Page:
Wednesday, January 20, 2010
Myth #1-It’s best to sleep in a room that is warm and quiet
The truth-While the ideal image of sleeps tends to be that of a cozy cocoon, experts say creating such a vacuum-sealed feeling “gets kind of eerie,” as Dr. David Neubauer, associate director of the Johns Hopkins Sleep Disorders Center in Baltimore, puts it. And who can sleep when they’re feeling creeped out? A lack of circulating air may also make it difficult to breathe, forcing you awake. No wonder then that research shows “a cool room usually helps sleep more than a warm one,” say Dr. Neubauer, so lower the thermostat and try sheets that wick away moisture, keeping you from overheating. Even better: Invest in a small bedside fan; not only will it keep the room from getting stuffy, but its low, constant hum will help lull you to sleep.
Myth #2-If I can’t fall asleep right away, I’m not tired
The truth-Your body needs time to transition from wakefulness to rest, so don’t expect that after watching your favorite shows you’re simply going to crawl into bed and pass out. “Clicking off the TV doesn’t turn off your brain,” says Dr. Neubauer. “You have to make time to go to sleep.” Try unwinding by “reading something boring” when you get into bed, says Dr. Reena Mehra, Medical Director of Adult Sleep Services at University Hospitals Case Medical Center in Cleveland. What if you’ve been in bed for more than half an hour and are still wide awake? “Don’t stay in bed, because you’ll stress about not falling asleep,” Dr. Mehra explains. Instead, leave the room and walk around or listen to quiet music until you feel drowsy, then try again.
Myth#3-Napping helps me sleep better
The truth-According to the National Sleep Foundation (NSF), two-thirds of the world takes a daily nap. But while a short power nap can provide a late-afternoon energy boost, a nap of 45 minutes or longer will likely interfere with your nighttime sleep pattern. “And the later you take the nap,” says the Foundation’s chairman Thomas J. Balkin, Ph.D., “the later you will have to go to sleep.” Thus, if you’re going to nap, do it early in the day and keep it to only 30 minutes or less.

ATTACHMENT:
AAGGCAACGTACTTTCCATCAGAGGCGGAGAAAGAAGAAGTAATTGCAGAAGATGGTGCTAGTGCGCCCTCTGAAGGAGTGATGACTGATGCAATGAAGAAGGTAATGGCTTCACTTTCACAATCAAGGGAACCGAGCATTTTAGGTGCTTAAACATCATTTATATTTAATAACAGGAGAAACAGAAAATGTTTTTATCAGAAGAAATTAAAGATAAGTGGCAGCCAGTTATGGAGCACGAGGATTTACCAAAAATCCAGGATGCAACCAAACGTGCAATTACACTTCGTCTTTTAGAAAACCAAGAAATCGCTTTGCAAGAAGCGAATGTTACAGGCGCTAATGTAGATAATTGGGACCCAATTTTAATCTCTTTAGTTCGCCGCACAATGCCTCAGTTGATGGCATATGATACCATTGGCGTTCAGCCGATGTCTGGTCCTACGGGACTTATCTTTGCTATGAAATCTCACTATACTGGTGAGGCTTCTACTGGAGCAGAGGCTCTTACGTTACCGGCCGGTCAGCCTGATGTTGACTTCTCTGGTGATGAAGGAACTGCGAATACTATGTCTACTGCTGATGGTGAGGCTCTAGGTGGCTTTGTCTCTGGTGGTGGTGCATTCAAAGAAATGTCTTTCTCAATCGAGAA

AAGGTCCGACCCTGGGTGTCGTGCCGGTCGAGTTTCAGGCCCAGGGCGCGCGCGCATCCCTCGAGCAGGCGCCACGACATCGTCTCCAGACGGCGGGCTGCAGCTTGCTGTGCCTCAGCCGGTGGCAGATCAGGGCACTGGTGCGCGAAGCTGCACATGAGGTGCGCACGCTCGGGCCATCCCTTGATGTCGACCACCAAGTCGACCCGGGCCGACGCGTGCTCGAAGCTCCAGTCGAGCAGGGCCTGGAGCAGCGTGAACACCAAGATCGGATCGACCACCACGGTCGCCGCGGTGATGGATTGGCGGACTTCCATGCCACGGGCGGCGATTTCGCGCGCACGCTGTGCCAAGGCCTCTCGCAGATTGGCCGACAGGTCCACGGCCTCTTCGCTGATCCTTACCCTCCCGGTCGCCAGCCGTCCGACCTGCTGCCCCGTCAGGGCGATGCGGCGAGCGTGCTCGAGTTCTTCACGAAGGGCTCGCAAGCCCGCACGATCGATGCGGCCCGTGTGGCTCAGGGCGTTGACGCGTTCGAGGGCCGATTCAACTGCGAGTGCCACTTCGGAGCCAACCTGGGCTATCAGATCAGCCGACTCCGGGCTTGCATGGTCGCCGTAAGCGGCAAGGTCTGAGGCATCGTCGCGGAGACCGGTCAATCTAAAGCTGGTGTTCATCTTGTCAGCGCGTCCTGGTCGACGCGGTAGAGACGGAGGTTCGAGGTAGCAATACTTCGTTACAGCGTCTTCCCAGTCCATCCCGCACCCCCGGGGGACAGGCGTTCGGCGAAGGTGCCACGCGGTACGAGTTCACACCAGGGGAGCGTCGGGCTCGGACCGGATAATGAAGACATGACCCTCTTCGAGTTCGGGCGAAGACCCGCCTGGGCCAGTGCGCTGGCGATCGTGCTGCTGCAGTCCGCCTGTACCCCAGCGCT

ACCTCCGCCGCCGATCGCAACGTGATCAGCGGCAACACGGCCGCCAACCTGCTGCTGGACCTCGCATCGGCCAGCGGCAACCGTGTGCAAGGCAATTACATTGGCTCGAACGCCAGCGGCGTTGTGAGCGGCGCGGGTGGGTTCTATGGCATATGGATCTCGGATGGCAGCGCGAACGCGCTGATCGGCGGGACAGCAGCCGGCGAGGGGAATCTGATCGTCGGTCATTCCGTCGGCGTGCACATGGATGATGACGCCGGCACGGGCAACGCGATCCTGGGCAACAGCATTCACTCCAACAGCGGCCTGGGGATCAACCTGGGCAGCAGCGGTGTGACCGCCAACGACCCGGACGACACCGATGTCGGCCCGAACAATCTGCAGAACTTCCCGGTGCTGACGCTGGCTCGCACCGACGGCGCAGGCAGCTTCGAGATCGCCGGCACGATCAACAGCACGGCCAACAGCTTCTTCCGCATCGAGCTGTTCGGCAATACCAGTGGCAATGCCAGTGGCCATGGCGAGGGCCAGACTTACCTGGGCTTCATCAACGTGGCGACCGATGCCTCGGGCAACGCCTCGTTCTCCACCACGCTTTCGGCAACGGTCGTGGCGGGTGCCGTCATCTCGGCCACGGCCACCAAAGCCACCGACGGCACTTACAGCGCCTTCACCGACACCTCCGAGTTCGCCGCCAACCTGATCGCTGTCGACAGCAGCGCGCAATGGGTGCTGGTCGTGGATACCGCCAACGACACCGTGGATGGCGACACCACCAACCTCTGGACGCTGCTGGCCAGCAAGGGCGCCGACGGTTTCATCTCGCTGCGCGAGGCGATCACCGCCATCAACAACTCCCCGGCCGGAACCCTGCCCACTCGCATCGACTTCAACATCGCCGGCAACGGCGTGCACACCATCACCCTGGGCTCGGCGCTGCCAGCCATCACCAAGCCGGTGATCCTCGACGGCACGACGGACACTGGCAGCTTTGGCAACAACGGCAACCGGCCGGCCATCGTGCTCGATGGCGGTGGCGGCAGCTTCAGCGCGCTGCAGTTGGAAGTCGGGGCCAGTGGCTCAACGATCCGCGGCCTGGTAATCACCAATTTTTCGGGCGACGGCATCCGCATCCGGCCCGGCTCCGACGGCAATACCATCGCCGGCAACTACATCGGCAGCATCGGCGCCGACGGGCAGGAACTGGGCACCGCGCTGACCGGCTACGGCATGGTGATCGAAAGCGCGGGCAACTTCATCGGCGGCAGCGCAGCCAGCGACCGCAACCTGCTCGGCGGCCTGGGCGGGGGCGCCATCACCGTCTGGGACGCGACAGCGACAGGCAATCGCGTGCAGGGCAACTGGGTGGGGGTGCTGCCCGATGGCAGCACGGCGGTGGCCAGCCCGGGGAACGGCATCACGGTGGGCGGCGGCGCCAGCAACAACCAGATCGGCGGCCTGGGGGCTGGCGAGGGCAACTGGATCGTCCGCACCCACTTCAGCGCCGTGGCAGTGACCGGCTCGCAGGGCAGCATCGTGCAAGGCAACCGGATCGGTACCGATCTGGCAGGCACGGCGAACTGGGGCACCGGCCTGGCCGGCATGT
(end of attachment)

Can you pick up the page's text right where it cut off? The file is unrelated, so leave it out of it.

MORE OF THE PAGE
Myth#4-I can make up for lost sleep on the weekend
The truth-“People get more and more run down as the week goes on,” Dr. Neubauer says, and think they can “regain their sleep” by staying in bed until noon on a Saturday. “But one good night’s sleep is not enough to erase sleep loss.” In fact research shows that making up for weeks of restlessness is near impossible. “It’s easier to recover from 72 hours of sleep deprivation than it is to recover from 2 weeks of 4 hours of sleep a night,” says Balkin. It is also possible “to partially make up for a sleep debt,” Balkin says. Here’s how: If you know you’re entering a short phase where you won’t be getting much sleep, you can “bank” it, Balkin says, by getting some extra sleep the week before.
Myth#5-My body doesn’t really need that much sleep
The truth-“A lot of people think they can get away with not havingt 7 to 9 hours of sleep,” Dr. Mehra says. “But there are immediate and long-term negative effects” to falling short of this mark, ranging from feeling less alert to weight gain to cardiovascular disease. Yet Americans are constangly skimping on sleep: Although an NSF survey found that 40 percent agree sleep is as important to health as eating right and exercising, 20 percent are getting less that 6 hours of sleep a night. “You can’t live off that,” Balkin says. To up your sleep time, stick to a consistent schedule: Try to get in and out of bed at close to the same time every day.
Myth#6-I SLEEP BETTER ON A FULL STOMACH
The truth-So called food comas are pure fiction, according to Elizabeth Somer, registered dietician and author of Eat Your Way to Happiness. In fact, she adds, eating too much too late in the evening can interfere with your sleep patterns. If you’re hungry before bedtime, try a light snack that’s rich in carbohydrates; the carbs boost the levels of the brain chemical serotonin, which aids in sleep. Some suggestions, from Somers, best consumed at least an hour before bed: a slice of whole wheat toast drizzled with honey, half a cup of pasta topped with marinara sauce or two cups of air-popped popcorn.